Bart writes:

Hi Twiv: 

I listen to TWIV every week. I thought I perfectly understood issues related to sensitivity/specificity of the PCR tests for detecting infection. However, until we had to get tested ourselves, I realized I am terribly confused after all. …and the more I read the more confused I am.

I’m reading various articles suggesting that even 4-5 days after infection (note not symptom onset – but INFECTION), PCR tests still have notoriously poor sensitivity (67% false negative 4 days after infection in one study). 

I’m terribly confused. I understood that the onset of symptoms, on average, occurred for the bulk of patients around that time, and that the viral load was at its peak just before and just after infection. 

PCR is incredibly sensitive if virus is present. So 4 or 5 days after infections, most patients should have enough detectable virus in the body – I thought  a PCR test should be able to pick this up and result in a +ve test. 

So why are PCR tests reported to have such high false negative rates?


Please help! or reference a TWIV episode if I missed this.

Thanks alot!

Loyal listener, 


Carolyn writes:

Dr. Griffin-

It would be great if you could comment on very promising results with the SSRI fluvoxamine- it seems to act through the sigma-1 receptor in the endoplasmic reticulum (unrelated to serotonin reuptake inhibition). It may impact cytokine secretion and/or impact virus replication directly.

A small outpatient placebo-controlled clinical trial was published in JAMA, and there are more data accumulating. See the links for more information. Steve Kirsch, who started the COVID early treatment fund (CETF), has funded some of the work.  

thank you!


(Johns Hopkins University)

Char writes:

Dear Dr. Griffin, 

If you keep missing your vitamin D doses, it is okay to take it weekly.  If you choose to use 4000 per day, then you could take 28,000 units just on Sunday.  Because it is an oil-soluble vitamin, If you take it with food that contains some oil or fat, it should all get absorbed. 

Yes, an RCT of vitamin D in covid would be great.  

But the paper you shared is compelling. (And Dr. Seheult shared a reference list on MedCram 12/10 too.)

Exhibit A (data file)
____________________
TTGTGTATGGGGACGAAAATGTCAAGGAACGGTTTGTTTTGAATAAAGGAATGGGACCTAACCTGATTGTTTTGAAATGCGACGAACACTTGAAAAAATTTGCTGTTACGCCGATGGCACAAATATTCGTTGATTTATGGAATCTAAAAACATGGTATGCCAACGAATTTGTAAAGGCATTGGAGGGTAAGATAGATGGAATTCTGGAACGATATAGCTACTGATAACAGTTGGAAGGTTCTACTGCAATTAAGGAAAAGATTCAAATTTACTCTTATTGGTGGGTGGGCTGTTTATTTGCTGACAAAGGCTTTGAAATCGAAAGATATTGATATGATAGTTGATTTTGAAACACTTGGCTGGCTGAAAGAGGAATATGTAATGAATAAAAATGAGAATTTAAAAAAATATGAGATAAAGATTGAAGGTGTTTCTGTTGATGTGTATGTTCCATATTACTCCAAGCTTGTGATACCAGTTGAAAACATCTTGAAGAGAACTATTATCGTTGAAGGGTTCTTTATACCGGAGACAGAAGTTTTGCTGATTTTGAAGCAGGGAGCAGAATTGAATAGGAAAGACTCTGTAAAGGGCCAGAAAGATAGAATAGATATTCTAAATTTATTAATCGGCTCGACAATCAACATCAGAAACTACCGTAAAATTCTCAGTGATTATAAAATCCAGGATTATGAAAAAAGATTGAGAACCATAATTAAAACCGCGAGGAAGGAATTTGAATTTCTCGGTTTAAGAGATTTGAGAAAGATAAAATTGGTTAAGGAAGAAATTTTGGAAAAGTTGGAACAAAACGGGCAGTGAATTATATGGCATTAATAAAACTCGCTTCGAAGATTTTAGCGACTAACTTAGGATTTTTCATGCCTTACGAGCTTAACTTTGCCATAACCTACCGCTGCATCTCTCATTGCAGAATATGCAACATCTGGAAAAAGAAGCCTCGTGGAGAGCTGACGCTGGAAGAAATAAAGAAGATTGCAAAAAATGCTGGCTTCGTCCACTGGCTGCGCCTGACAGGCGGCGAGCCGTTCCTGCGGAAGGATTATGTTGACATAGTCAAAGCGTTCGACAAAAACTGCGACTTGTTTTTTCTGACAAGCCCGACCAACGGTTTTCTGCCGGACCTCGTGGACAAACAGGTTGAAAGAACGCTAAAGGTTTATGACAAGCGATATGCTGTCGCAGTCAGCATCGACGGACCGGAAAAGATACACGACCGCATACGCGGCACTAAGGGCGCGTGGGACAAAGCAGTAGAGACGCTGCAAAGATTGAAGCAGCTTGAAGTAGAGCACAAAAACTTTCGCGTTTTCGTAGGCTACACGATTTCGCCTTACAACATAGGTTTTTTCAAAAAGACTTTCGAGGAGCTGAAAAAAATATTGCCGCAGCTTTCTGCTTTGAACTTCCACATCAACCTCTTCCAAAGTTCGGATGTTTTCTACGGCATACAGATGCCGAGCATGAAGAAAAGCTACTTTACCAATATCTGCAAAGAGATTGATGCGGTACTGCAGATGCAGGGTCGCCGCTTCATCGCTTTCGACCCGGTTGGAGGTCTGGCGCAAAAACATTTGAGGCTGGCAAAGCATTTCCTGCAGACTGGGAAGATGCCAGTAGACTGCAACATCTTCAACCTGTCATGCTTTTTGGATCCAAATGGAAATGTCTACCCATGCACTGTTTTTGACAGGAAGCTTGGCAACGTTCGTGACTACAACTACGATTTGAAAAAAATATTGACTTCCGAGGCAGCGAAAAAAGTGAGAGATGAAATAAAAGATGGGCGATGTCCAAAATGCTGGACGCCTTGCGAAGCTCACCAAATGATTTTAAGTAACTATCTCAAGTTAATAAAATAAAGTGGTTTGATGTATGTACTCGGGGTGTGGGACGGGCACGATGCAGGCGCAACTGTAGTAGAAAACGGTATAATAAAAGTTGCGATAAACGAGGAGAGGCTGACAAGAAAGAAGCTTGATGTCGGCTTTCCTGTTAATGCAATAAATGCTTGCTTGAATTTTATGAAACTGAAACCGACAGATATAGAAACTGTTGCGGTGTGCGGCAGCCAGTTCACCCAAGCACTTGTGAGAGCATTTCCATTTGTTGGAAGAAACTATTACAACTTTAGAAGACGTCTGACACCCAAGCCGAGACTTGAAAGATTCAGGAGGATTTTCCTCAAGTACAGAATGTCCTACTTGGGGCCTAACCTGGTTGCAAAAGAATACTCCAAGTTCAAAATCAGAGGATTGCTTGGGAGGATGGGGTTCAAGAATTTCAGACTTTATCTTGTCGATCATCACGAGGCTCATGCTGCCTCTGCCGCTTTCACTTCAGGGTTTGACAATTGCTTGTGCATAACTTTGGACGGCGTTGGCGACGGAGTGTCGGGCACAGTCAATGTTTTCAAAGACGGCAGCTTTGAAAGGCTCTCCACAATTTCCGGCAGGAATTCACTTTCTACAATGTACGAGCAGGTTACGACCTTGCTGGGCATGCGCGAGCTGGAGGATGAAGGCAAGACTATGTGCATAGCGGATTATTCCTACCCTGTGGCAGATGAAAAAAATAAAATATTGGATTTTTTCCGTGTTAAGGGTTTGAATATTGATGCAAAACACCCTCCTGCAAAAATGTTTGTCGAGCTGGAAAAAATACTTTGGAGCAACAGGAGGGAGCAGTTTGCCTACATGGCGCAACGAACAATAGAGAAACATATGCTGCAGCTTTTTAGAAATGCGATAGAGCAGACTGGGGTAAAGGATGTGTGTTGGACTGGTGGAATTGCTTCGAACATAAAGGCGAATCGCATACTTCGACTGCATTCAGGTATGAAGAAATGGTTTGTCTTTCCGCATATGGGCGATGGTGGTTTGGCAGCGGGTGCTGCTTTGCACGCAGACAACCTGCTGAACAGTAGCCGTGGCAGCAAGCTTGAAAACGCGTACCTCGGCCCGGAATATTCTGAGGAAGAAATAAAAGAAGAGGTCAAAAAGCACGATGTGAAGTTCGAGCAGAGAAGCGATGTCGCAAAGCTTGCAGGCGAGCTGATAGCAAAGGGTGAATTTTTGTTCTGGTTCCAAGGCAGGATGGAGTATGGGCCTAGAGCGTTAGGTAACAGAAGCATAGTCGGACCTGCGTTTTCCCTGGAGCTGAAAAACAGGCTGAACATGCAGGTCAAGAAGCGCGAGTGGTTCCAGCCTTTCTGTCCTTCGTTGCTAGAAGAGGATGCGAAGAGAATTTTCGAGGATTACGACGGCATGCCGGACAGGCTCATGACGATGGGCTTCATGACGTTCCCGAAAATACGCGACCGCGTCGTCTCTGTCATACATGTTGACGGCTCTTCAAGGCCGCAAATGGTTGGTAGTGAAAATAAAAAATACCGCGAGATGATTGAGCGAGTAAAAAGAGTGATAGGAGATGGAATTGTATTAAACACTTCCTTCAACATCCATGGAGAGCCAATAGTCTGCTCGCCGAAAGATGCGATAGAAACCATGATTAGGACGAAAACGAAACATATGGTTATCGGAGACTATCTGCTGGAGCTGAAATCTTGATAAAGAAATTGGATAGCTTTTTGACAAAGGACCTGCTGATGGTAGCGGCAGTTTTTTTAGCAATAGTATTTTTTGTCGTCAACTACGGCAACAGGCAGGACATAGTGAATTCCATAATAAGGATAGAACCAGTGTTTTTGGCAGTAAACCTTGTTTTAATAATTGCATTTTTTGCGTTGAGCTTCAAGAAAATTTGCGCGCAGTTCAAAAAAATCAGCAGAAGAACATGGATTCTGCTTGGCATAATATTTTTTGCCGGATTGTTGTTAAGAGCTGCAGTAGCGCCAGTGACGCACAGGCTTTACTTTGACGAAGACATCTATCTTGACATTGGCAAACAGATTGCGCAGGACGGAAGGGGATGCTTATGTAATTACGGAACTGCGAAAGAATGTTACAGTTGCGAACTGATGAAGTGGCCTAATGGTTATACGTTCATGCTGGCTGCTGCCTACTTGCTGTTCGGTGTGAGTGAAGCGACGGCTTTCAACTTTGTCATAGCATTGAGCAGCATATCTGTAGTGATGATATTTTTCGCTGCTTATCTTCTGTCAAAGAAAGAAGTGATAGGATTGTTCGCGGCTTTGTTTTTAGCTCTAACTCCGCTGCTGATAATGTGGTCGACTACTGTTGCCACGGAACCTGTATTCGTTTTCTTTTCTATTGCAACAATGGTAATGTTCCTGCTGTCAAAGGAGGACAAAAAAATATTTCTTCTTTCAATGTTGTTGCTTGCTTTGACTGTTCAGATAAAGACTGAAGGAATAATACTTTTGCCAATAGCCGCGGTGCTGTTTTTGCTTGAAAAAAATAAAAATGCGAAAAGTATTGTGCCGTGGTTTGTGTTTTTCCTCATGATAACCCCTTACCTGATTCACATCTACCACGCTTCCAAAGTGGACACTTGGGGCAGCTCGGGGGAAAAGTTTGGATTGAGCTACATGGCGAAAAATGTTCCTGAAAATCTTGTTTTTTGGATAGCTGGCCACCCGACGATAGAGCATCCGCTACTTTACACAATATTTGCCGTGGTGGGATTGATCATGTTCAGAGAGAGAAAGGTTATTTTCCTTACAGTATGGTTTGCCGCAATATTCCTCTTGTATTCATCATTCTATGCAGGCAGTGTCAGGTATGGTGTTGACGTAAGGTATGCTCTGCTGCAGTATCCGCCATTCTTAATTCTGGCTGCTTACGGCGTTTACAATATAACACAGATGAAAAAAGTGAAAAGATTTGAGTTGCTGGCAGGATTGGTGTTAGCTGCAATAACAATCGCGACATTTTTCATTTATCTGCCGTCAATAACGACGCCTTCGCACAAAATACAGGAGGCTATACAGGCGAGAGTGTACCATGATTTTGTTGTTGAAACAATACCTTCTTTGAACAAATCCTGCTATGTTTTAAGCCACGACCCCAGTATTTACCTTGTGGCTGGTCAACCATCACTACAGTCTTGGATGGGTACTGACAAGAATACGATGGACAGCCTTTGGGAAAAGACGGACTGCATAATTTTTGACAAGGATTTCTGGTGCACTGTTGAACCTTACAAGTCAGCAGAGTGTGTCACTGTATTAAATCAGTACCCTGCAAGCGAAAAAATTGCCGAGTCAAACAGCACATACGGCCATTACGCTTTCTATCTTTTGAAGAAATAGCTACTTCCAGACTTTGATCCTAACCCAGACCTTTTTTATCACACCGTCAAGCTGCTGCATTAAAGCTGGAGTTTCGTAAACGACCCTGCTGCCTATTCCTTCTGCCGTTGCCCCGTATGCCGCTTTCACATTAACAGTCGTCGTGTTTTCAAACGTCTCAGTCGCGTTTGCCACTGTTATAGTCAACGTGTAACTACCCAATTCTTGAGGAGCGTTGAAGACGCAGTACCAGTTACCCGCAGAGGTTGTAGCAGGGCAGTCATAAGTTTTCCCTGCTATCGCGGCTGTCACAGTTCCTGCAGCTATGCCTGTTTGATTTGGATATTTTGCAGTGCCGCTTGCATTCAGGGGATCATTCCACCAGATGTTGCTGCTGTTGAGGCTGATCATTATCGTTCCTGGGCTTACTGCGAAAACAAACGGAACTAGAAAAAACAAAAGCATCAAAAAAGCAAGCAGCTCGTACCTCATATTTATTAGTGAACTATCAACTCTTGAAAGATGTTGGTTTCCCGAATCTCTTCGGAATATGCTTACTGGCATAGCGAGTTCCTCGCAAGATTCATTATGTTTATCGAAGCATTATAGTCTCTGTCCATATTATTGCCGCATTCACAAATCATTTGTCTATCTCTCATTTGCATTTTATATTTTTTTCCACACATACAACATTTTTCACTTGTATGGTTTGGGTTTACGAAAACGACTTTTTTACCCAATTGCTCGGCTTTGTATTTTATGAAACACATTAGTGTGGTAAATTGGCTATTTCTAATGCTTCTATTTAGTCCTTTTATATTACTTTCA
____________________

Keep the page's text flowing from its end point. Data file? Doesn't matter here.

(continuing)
Also, Vitamin D itself is very inexpensive. .  

So the high cost you are talking about must be the tests and the prescription vitamin D. 

I’m always looking forward to your weekly updates so that I can share the information.

I want YOU to stay healthy and continue full-steam ahead,

sending the very best wishes, 

Char Glenn, MD
Internist, mostly retired,  but still helping where I can. 

Portland,  Oregon

……………………Supplemental personal info………………………………

Experience from my primary care practice:

After watching a couple thousand people’s vitamin D levels  since 2000, with occasional tests til they were at the right level,  the only people who went too high on the vitamin D level were those who just put drops on their tongue (where one cannot feel all the drops) and one who took “10,000 units daily  for the past two years because my neighbor told me to use it.” Even though the blood levels were over 100, they did not have symptoms and their calcium was normal.  Thank goodness.

I did have about three people who needed to be followed by the endocrinologist for parathyroid conditions, not caused by taking vitamin D, but they needed to be more careful in following the dose.  Also of course people with granulomatous disease, sarcoid, kidney disease need to be careful about it. 

In a study at OHSU, the Oregon medical school, 40% of medical students were low on vitamin D.  A higher percentage of patients  in my practice were low if they were not taking vitamin D and were using sunscreen when outdoors (which prevents uv light from making the vitamin D in our skin).  In the Pacific Northwest, almost everyone is low in winter without the supplement.  Because deficiency was so universal here and the tests were expensive, the insurers got together and told the docs:  you don’t need to test the vitamin D level, just ask patients to take 2000 units.  The insurers stopped paying for the tests. 

Anecdotal, but consistent with the research I’ve, my patients generally needed 4000-5000 daily to get to a level of 35 to 50.  A very few do need 7000 or 10000 units daily.  Sometimes I do check the vitamin D1,25 to see if they are an excellent converter, which makes the D25 look low.   

Why do I care so much about this?   It has helped my patients with joint pain, low mood, reduction of frequent colds, and bone density especially if used with vitamin K to steer the calcium to the bones where it belongs.